I was born and raised in Jacksonville, FL. I am the second youngest among my four other siblings. I was brought up in a military home; my mother medically retired from the United States Navy after a stroke left her half paralyzed and my father was in the Marines. My parents both instilled in me early on to always be respectful, work hard, and be grateful for what I had. Growing up I always looked up to my older brother Trace and wanted to be just like him. Trace started to work in the financial industry straight out of high school, and I wanted to do the same. He was only a few years older than me which meant in no time I could work with him. It was not very long after I graduated high school and landed that dream job of working at the same company as him. Trace was able to get me in the door, so I worked extra hard to make sure I never disappointed him. I soared in my position, I got promotion after promotion and thought things could not get any better. On top of that, the company I worked for made working hard easy because we worked with military men and women. Any chance I could get to give back to the freedom fighters of the world I would take it!
After five years of hard work, I noticed the company was starting to shift their focus to not being about their mission to help military families. Instead, they focused on expansion and ways to grow their products forgetting the main thing that drove us. I needed to find a way to get closer to the mission. God answered my prayers, and an opportunity came available for me to lead a location in Africa, where I would live alongside the brave men and women of the armed forces.
It was November 7, 2016, and I was eating my last meal in America before I would leave to Africa for who knew how long at the time. I choose to go to my favorite local spot, Maple Street Biscuit Company in Murray Hill. I went with my best friend Jason, and we both got our favorite menu item, the Five and Dime. Jason introduced me to Maple Street back in 2013, and we have been coming here ever since, so it was very fitting I got one last meal there. After eating, we went up to the Community Leader and thanked them for as always great food. We started to talk for a little bit, and she uncovered I was leaving directly there to Africa. Without hesitation, she went to the retail shelf and picked out one of everything to give it to me. She handed me a t-shirt, syrup, a Maple Street mug, a bag of Maple Tap, and told me to think of home while I was gone. This kind gesture would come to mean so much more to me later on and ignite my Maple Street passion.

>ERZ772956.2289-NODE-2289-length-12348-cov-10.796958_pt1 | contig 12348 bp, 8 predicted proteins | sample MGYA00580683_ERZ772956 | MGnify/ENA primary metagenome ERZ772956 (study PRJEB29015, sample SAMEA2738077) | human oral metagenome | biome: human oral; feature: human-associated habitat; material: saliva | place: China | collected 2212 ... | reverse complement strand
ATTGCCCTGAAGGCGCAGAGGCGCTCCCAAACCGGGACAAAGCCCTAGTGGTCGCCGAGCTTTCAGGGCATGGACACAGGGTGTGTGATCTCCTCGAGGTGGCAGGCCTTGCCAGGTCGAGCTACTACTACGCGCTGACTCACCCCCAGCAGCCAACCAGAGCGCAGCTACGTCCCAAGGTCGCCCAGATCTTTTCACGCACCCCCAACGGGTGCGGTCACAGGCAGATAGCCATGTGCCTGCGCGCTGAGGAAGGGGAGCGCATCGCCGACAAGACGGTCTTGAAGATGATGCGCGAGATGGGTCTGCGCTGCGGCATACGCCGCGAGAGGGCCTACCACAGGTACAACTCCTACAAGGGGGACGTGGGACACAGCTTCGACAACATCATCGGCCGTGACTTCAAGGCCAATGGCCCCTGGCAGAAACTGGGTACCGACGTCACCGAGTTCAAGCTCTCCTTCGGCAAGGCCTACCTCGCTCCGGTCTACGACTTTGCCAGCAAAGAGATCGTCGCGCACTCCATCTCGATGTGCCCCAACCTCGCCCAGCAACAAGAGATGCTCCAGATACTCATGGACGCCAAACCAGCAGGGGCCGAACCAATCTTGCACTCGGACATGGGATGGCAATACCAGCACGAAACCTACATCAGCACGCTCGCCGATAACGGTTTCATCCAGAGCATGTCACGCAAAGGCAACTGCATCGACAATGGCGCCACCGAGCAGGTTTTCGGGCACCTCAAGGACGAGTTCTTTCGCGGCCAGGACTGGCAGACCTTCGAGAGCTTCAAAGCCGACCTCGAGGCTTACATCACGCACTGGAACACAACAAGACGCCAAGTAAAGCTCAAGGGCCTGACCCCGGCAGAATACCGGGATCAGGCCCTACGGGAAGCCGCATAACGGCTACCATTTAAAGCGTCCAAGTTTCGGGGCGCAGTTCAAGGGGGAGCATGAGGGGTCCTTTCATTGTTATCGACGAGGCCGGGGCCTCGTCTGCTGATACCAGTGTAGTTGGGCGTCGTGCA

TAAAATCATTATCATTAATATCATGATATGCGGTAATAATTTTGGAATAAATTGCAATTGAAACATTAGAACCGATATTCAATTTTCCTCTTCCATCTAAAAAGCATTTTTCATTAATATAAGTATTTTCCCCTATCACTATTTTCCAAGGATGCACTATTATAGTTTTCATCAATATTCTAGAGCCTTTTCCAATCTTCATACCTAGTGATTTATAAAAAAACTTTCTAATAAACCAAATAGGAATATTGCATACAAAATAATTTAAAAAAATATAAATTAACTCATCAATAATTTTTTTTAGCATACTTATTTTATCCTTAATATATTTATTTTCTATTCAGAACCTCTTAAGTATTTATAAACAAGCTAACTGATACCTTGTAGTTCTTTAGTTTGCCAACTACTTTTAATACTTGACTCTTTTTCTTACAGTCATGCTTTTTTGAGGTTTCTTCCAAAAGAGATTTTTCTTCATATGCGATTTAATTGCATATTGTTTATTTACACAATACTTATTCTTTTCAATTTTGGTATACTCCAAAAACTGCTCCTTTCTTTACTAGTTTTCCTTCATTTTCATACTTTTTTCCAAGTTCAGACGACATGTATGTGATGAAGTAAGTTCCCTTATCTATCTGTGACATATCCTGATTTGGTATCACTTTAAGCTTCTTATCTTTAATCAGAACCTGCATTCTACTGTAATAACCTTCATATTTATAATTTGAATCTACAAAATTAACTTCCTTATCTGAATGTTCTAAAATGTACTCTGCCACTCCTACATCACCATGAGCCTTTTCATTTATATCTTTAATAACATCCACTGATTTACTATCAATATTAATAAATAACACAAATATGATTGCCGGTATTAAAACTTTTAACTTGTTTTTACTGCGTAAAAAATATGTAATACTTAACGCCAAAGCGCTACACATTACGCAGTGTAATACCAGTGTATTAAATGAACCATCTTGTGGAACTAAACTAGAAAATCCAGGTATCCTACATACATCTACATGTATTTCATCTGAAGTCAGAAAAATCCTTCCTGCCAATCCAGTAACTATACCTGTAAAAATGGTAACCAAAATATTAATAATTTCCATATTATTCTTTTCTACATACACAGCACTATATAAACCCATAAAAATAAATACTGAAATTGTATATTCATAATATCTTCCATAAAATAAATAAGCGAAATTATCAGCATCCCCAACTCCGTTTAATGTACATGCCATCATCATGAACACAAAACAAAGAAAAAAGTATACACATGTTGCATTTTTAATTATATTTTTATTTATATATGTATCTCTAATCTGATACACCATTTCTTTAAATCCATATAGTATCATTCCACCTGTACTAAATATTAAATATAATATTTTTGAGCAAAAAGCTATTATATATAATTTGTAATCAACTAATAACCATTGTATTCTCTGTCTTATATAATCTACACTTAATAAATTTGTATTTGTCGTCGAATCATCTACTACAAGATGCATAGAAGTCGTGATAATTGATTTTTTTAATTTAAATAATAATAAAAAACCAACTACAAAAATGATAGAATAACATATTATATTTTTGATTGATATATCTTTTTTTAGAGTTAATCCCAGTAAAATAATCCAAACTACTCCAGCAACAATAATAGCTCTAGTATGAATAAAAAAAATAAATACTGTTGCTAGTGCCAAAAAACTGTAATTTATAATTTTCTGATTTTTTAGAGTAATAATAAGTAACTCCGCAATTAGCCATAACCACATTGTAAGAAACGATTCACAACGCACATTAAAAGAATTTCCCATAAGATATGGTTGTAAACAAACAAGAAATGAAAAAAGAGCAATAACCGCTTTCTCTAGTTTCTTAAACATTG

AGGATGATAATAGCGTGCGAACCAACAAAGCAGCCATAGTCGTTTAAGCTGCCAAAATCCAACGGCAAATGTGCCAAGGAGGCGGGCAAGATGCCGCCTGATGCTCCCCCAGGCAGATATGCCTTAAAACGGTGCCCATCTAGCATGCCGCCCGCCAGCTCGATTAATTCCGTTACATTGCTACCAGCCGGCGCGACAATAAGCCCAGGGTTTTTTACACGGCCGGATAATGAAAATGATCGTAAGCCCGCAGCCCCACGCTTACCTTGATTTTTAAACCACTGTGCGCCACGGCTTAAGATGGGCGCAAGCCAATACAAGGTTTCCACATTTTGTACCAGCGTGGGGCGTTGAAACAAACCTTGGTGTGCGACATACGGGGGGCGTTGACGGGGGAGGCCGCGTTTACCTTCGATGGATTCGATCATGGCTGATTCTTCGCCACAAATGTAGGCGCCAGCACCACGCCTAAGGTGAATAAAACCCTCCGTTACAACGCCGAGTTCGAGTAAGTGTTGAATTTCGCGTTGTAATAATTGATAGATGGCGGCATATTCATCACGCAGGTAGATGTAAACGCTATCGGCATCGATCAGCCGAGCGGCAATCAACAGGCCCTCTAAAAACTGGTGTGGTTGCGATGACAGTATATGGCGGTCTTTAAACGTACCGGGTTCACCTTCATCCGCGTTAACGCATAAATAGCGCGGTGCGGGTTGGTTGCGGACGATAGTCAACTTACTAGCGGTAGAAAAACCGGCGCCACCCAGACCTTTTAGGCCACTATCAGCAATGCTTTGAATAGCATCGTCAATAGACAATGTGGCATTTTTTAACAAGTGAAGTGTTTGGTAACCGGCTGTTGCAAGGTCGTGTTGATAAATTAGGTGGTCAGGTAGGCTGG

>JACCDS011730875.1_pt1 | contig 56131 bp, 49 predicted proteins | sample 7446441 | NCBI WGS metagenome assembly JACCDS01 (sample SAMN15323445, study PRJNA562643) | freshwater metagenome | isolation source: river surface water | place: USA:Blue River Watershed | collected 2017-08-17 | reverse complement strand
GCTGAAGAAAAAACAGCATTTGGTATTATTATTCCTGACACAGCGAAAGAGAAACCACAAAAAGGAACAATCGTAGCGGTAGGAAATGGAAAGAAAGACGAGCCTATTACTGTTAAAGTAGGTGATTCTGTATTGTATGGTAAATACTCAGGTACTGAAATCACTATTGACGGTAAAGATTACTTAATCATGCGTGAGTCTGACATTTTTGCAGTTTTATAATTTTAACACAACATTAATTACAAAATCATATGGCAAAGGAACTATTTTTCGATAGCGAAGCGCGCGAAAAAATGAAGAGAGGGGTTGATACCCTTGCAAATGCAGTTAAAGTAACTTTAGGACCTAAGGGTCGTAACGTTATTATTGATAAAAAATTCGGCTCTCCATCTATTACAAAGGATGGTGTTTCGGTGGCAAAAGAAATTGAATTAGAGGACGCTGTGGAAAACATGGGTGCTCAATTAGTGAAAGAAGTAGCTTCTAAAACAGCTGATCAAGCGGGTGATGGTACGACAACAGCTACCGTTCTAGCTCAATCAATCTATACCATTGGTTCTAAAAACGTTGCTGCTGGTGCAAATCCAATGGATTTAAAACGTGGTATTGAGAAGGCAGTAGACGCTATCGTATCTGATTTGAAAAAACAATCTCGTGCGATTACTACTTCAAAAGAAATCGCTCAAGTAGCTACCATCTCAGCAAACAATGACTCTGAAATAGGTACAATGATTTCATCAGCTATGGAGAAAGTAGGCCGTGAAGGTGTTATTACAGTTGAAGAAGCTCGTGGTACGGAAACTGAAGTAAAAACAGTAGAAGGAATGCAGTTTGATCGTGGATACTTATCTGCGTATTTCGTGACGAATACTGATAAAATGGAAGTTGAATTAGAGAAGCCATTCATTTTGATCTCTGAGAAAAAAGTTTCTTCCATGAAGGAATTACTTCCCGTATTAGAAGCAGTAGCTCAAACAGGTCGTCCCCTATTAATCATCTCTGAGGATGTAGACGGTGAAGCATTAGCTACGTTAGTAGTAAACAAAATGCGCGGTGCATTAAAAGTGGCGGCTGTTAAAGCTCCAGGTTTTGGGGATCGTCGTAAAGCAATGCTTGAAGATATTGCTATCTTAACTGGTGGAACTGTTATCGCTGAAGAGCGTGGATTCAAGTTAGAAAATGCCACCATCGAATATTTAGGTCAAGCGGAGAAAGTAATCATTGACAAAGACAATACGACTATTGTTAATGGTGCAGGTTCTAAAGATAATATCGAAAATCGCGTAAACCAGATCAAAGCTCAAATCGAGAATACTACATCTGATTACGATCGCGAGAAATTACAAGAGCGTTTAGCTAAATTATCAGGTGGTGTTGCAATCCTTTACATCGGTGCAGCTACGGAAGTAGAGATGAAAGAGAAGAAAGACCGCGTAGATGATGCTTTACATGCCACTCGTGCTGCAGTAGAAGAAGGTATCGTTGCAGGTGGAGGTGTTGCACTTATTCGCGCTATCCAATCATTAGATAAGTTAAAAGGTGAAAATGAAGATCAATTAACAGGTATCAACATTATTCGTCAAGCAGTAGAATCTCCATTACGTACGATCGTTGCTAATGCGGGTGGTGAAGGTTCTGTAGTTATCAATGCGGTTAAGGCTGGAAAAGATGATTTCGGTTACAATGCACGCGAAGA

Going to Africa was a fantastic experience! I got to learn more about myself, and I met some of the real heroes in the world that protect our great country. While in Africa I was missing one thing and that was the close people in my life. I missed my mother who was upset at me for leaving to go to a dangerous part of the world, but what mom would not be sad with their little boy leaving the country. I missed my best friend Jason and his family that were always there for me during tough times in my life. I missed reading to his little girl her favorite books over and over again. Then I missed something odd, going to breakfast with all of them at Maple Street. I started to think about the gesture the woman did for me before I left. She was right, the items she gave me did make me feel of home. It triggered a lot of good memories of the times I spent at Maple Street with my loved ones. I spent Thanksgiving, Christmas, New Years, and my birthday without my friends and family, but always kept thinking about when I go home the first thing I am doing is going to Maple Street. I would wear the shirt she gave me twice a week to think about them and get me through some rough days.
When I completed my time in Africa the first thing I did and a few things after I got home was go to Maple Street. My first day back I went to the Fleming Island location in which I was the first person to have a Five and Dime when it opened before I left in November. I was with Jason again of course and Chad the Community Leader cameup to us. He immediately recognized who I was and welcomed me back. I was blown away again by Maple Street. At this point, I had not been home for seven months and was in shock this person remembered me. I knew somehow I needed to a part of this family. Fast forward to 2018, and I joined the family on a mission to helping people, serving others and being a part of the community. I love being able to make an impact on people’s lives. My goal everyday is to recreate the feeling I have for Maple Street and share it withsomeone else. Please come to say hi and have a Djiboutiful day.
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